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New HIV Treatment Guidelines Focus on "Preferred" Regimens
Guidelines for the Use of Antiretroviral Agents in HIV-1-Infected Adults and Adolescents PDF format
The latest HIV treatment guidelines released on Monday by the US Department of Health and Human Services (DHHS) classify combination regimens as either "preferred" or "alternative"--a change that could simplify therapeutic decisions for clinicians.
The Guidelines for the Use of Antiretroviral Agents in HIV-Infected Adults and Adolescents have been revised eight times since first being published in 1998. They are produced by a DHHS panel that meets every few months to discuss if changes are warranted.
Previous versions of the guidelines have required clinicians to build a regimen by selecting antiretroviral drugs from different columns of acceptable agents. Although this method was useful at the time, the number of agents has grown so much in recent years that such an approach has become too complicated.
The new guidelines consist of already constructed regimens that, on the basis of trial results and expert opinion, are classified as either preferred or alternative.
"The goal with the new guidelines was really to make it easier for clinicians to select treatment," Dr. Anthony S. Fauci, director of the National Institute of Allergy and Infectious Diseases, told Reuters Health. "We now have 22 different antiretroviral formulations and 19 separate drugs, which makes selecting therapy very difficult."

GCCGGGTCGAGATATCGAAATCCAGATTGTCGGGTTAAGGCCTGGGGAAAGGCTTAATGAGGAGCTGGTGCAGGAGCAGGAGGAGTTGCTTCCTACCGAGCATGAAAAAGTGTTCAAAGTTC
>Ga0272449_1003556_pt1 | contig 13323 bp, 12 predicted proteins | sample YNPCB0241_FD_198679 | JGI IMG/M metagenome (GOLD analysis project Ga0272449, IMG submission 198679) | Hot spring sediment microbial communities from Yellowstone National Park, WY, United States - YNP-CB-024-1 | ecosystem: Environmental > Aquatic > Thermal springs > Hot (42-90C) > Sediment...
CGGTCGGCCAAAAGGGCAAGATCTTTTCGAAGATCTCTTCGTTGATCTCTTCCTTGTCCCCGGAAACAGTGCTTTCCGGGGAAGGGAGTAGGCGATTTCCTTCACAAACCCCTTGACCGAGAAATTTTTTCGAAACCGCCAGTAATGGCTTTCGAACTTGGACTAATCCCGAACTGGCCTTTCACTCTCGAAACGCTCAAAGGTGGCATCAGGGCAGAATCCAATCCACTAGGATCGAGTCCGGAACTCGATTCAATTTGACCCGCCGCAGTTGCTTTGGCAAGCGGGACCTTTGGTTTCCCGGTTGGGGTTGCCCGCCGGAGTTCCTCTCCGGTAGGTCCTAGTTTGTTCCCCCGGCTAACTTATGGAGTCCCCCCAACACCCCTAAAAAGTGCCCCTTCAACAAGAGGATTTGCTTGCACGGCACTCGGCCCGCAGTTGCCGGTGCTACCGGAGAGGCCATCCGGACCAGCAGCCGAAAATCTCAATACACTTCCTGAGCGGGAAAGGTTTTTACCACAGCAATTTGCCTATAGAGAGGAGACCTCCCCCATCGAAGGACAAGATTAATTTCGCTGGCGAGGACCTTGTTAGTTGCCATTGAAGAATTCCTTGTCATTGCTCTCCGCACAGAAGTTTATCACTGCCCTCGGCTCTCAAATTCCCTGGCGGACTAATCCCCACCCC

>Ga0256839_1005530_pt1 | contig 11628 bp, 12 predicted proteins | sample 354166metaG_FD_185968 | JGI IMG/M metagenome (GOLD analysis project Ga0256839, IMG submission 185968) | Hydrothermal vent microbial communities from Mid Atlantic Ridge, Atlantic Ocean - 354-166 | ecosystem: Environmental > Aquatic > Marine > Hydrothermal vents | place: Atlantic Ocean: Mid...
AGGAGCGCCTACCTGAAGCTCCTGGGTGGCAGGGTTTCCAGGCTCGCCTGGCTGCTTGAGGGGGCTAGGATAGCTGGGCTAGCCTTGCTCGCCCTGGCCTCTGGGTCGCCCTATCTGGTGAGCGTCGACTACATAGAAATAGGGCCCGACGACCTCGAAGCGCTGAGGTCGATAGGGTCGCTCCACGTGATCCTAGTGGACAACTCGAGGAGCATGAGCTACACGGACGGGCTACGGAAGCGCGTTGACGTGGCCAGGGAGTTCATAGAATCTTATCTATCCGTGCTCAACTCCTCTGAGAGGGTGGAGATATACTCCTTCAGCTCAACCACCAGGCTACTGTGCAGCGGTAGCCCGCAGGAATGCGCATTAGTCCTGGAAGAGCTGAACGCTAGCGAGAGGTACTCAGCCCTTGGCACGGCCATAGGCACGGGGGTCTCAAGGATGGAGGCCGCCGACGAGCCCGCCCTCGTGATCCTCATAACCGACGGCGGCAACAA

"Probably the most important new aspect of the revised guidelines is that we clearly delineate what the preferred choice is for an NNRTI-based regimen and for a PI-based regimen," Dr. Fauci noted. "There is no more picking one from column A, one from column B, and so on."
But the grouping of regimens according to preference is not the only new aspect of the revised guidelines. For the first time, "the guidelines give the pros and cons of each of the individual components of the regimens," Dr. Fauci said. "This has not been clearly delineated before" and it should help clinicians tailor the regimen to a specific patient, he added.
Another difference from previous guidelines is a greater emphasis on how to manage treatment failures. For example, the guidelines now address when it is important to do resistance testing. "Before we were somewhat noncommittal about that," he said.
Dr. Fauci noted that fusion inhibitors are described in the guidelines, but they are not yet listed in the table of recommended drugs. "They're mentioned as a new class of drugs to keep an eye out for and what the potential reasons for using them are." Guidelines for the Use of Antiretroviral Agents in HIV-1-Infected Adults and Adolescents PDF format

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